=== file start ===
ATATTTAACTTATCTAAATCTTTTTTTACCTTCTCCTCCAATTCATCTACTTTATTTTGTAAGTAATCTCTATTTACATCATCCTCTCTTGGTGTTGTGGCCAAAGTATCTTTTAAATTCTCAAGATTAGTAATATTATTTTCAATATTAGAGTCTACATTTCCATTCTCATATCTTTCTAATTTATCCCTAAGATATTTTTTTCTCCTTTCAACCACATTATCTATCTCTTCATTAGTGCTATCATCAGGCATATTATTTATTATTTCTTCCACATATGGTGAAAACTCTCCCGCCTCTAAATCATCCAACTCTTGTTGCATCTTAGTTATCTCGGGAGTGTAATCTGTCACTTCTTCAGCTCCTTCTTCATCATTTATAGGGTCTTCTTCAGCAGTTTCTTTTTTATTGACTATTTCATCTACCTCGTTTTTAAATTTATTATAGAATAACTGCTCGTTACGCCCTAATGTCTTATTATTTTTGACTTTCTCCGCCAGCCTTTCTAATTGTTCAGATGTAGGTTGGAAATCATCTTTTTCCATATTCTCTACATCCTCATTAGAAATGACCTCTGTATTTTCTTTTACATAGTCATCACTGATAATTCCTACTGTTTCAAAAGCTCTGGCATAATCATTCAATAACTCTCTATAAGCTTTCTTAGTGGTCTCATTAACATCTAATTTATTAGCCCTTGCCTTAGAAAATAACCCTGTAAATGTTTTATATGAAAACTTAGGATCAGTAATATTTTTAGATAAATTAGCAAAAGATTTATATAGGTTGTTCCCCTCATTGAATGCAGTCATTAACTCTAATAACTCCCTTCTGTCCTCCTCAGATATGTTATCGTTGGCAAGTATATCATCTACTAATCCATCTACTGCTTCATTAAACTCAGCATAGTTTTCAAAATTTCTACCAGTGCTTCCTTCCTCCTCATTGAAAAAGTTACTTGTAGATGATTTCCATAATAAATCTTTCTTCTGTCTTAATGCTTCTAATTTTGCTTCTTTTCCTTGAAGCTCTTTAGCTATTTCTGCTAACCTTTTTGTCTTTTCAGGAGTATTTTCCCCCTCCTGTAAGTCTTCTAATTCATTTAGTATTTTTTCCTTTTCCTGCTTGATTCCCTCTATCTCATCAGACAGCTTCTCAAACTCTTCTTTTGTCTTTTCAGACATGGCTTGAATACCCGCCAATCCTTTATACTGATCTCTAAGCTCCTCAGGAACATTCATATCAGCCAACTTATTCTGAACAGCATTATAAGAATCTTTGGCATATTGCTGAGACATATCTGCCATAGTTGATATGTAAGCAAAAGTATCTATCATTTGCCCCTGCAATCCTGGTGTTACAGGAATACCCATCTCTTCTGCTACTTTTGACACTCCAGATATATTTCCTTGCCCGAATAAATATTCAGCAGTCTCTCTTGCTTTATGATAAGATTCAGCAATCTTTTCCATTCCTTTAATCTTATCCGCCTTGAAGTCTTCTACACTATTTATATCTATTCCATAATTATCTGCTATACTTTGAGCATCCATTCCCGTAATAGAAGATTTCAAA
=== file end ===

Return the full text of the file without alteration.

ATATTTAACTTATCTAAATCTTTTTTTACCTTCTCCTCCAATTCATCTACTTTATTTTGTAAGTAATCTCTATTTACATCATCCTCTCTTGGTGTTGTGGCCAAAGTATCTTTTAAATTCTCAAGATTAGTAATATTATTTTCAATATTAGAGTCTACATTTCCATTCTCATATCTTTCTAATTTATCCCTAAGATATTTTTTTCTCCTTTCAACCACATTATCTATCTCTTCATTAGTGCTATCATCAGGCATATTATTTATTATTTCTTCCACATATGGTGAAAACTCTCCCGCCTCTAAATCATCCAACTCTTGTTGCATCTTAGTTATCTCGGGAGTGTAATCTGTCACTTCTTCAGCTCCTTCTTCATCATTTATAGGGTCTTCTTCAGCAGTTTCTTTTTTATTGACTATTTCATCTACCTCGTTTTTAAATTTATTATAGAATAACTGCTCGTTACGCCCTAATGTCTTATTATTTTTGACTTTCTCCGCCAGCCTTTCTAATTGTTCAGATGTAGGTTGGAAATCATCTTTTTCCATATTCTCTACATCCTCATTAGAAATGACCTCTGTATTTTCTTTTACATAGTCATCACTGATAATTCCTACTGTTTCAAAAGCTCTGGCATAATCATTCAATAACTCTCTATAAGCTTTCTTAGTGGTCTCATTAACATCTAATTTATTAGCCCTTGCCTTAGAAAATAACCCTGTAAATGTTTTATATGAAAACTTAGGATCAGTAATATTTTTAGATAAATTAGCAAAAGATTTATATAGGTTGTTCCCCTCATTGAATGCAGTCATTAACTCTAATAACTCCCTTCTGTCCTCCTCAGATATGTTATCGTTGGCAAGTATATCATCTACTAATCCATCTACTGCTTCATTAAACTCAGCATAGTTTTCAAAATTTCTACCAGTGCTTCCTTCCTCCTCATTGAAAAAGTTACTTGTAGATGATTTCCATAATAAATCTTTCTTCTGTCTTAATGCTTCTAATTTTGCTTCTTTTCCTTGAAGCTCTTTAGCTATTTCTGCTAACCTTTTTGTCTTTTCAGGAGTATTTTCCCCCTCCTGTAAGTCTTCTAATTCATTTAGTATTTTTTCCTTTTCCTGCTTGATTCCCTCTATCTCATCAGACAGCTTCTCAAACTCTTCTTTTGTCTTTTCAGACATGGCTTGAATACCCGCCAATCCTTTATACTGATCTCTAAGCTCCTCAGGAACATTCATATCAGCCAACTTATTCTGAACAGCATTATAAGAATCTTTGGCATATTGCTGAGACATATCTGCCATAGTTGATATGTAAGCAAAAGTATCTATCATTTGCCCCTGCAATCCTGGTGTTACAGGAATACCCATCTCTTCTGCTACTTTTGACACTCCAGATATATTTCCTTGCCCGAATAAATATTCAGCAGTCTCTCTTGCTTTATGATAAGATTCAGCAATCTTTTCCATTCCTTTAATCTTATCCGCCTTGAAGTCTTCTACACTATTTATATCTATTCCATAATTATCTGCTATACTTTGAGCATCCATTCCCGTAATAGAAGATTTCAAA